6 Notes on the Economics of the Rojava Revolution

by Nic Beuret

3 February 2015

Much has already been written on the revolution in Rojava, a territory comprising three largely Kurdish cantons in Northern Syria made famous by the defence of the town Kobane against the forces of ISIS. After Syria descended into civil war in 2011, the people of Rojava, including many Kurdish leftists, took over the region and embarked on a radical project of what they termed ‘democratic autonomy’.

This project aims to create democracy without the state through the creation of overlapping councils and communes at various political scales to govern the territory, as well as working to abolish the police. Rojava is also (justly) famous for putting feminist politics at the core of the political project, with the quota systems for female participation in the various communes and councils being almost as well noted as women’s armed participation in the Rojava defence forces. But all of this rarely suffices for some sections of the left – the burning question is, of course, what about class and the economy? After all, it’s not really #fullcommunism without the seizure of the means of production…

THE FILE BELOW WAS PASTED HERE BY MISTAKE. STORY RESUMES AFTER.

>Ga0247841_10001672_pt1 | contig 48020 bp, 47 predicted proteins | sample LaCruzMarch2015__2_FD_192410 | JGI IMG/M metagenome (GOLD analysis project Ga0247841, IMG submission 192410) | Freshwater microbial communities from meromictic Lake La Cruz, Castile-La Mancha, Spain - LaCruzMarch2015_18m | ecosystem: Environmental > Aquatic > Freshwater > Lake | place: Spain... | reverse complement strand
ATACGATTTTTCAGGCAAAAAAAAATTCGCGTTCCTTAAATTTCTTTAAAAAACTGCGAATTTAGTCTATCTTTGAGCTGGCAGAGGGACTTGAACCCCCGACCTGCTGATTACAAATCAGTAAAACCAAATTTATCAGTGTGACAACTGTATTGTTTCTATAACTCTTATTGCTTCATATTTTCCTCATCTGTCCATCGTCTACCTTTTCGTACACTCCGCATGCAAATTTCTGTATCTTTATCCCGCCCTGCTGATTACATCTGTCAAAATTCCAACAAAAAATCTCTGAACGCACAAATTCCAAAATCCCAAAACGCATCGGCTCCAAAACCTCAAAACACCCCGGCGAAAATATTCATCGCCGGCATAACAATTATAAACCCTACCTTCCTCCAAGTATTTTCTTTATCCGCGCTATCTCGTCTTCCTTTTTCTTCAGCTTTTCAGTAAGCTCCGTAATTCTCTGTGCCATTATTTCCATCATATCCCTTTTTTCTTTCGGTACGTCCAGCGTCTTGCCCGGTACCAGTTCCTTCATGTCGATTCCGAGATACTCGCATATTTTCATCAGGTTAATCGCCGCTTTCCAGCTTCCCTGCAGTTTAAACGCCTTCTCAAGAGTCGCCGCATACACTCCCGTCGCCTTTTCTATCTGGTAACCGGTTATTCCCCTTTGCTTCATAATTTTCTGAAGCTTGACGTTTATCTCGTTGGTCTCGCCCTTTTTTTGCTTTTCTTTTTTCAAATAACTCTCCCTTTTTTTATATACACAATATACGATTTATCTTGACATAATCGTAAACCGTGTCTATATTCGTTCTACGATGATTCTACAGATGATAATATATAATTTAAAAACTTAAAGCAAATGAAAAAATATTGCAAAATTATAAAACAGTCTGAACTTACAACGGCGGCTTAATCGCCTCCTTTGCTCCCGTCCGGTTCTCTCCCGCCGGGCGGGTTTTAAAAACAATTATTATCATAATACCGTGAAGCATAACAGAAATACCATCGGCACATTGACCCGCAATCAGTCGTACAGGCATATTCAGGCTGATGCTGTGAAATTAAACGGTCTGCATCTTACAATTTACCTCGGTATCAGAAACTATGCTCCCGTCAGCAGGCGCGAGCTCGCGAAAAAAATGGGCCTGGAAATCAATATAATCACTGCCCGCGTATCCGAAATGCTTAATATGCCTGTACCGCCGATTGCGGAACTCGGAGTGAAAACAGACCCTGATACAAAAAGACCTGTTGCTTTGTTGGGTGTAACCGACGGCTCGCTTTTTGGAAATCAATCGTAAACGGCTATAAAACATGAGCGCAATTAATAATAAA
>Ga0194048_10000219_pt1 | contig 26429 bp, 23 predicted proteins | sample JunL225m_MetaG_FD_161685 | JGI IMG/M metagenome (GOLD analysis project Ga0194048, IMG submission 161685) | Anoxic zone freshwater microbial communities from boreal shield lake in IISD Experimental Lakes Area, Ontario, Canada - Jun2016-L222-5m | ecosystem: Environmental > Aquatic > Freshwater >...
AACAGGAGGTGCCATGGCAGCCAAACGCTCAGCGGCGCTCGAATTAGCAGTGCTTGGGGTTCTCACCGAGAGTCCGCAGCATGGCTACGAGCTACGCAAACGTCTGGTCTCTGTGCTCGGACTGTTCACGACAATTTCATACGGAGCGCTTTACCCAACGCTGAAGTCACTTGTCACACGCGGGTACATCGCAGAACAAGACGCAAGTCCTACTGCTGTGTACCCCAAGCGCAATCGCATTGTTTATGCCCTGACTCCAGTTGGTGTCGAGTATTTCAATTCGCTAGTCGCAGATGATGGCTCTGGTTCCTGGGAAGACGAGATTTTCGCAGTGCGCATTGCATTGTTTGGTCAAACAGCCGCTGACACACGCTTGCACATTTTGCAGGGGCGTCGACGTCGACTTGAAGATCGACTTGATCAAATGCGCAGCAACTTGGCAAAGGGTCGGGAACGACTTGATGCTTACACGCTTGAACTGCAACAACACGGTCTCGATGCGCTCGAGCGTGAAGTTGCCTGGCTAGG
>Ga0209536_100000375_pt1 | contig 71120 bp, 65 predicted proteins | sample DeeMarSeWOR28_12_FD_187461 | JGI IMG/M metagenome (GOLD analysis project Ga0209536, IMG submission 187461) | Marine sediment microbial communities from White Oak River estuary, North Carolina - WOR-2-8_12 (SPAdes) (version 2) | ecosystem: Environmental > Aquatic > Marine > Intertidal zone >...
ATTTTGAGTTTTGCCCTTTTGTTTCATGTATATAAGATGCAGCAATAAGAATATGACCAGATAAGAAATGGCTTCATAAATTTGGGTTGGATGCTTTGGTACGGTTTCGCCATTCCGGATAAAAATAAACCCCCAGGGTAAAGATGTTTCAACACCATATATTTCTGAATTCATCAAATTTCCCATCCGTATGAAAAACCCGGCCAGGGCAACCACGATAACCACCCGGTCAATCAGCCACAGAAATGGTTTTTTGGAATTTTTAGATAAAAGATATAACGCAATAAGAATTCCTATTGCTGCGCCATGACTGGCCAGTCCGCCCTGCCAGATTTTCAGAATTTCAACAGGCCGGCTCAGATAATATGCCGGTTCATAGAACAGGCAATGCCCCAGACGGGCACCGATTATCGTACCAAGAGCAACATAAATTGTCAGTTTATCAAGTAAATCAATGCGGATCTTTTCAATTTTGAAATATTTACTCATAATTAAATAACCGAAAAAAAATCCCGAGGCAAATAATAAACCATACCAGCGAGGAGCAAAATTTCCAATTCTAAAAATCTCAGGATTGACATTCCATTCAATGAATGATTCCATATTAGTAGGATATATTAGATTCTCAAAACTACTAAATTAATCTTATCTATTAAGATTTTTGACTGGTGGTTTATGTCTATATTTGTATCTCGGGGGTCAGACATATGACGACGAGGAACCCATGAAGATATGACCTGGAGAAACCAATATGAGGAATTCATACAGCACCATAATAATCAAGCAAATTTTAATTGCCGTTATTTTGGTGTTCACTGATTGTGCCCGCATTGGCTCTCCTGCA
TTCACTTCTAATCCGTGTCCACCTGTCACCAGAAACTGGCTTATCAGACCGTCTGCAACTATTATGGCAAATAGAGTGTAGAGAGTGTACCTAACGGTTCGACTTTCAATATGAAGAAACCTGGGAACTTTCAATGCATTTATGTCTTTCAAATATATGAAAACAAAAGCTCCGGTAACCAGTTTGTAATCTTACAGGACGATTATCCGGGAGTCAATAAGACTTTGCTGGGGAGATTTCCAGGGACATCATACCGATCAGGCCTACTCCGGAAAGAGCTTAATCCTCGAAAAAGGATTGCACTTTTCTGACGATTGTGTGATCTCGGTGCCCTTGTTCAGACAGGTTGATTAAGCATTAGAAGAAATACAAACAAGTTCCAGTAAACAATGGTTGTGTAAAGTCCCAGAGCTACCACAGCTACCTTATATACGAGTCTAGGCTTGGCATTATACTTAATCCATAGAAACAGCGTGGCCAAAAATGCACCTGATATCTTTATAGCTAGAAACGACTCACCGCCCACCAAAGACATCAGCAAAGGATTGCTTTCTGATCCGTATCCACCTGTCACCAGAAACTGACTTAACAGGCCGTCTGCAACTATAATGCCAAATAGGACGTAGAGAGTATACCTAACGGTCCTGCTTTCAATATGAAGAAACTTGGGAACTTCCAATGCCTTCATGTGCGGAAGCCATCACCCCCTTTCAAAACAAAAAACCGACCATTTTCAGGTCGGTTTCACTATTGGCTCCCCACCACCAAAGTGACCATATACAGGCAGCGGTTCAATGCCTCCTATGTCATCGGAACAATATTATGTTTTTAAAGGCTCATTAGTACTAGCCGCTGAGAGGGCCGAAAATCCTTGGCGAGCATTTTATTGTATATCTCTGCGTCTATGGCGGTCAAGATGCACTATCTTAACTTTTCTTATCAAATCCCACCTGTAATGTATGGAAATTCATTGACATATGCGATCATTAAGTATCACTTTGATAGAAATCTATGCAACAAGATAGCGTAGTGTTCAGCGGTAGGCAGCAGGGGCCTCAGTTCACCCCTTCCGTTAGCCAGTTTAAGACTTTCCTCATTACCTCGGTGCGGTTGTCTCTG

Not much has been specifically written on the economics of Rojava, apart from a few reports from delegates to the region and interviews with various representatives. However, what we know so far is that the economic transformation of Rojava is as radical as the rest of the project.

1. The state of the economy before 2011.

The regions comprising Rojava were deliberately underdeveloped by the Assad regime and geared to supply Syria with raw materials including wheat, cotton and petroleum. The region was significant as a source of these materials, being one of the most fertile regions of Syria and the source of most of its oil.

However while there were several thousand oil wells across the region, there were few factories and no refineries or mills. Around half the land was state-owned by run by government officials as private fiefdoms. After the revolution began most of the officials and existing capitalists fled, with the resources they had controlled left be expropriated by the local governing councils.

2. The social economy.

The priority for the various levels of Rojava government is to implement what they call a ‘social economy’ – an economic system built on a series of cooperatives across all economic sectors. The initial objective is to be self-sufficient in meeting basic needs such as food and fuel. At the moment this is less an ideal and more of a necessity as Rojava effectively exists under embargo, with even the most basic of supplies very difficult to import into the region.

The immediate economic programme aims to create the infrastructure to provide the necessities of life. Bread rations are provided by the local administrations to each household, and fuel is distributed by local communes. So far two oil refineries have been constructed as well as a number of publicly-run mills and dairy processing plants. Since 2011 the new administration has taken over the land previously held by Syrian government officials and distributed much of it to self-organised farmer cooperatives.

3. Money and trade.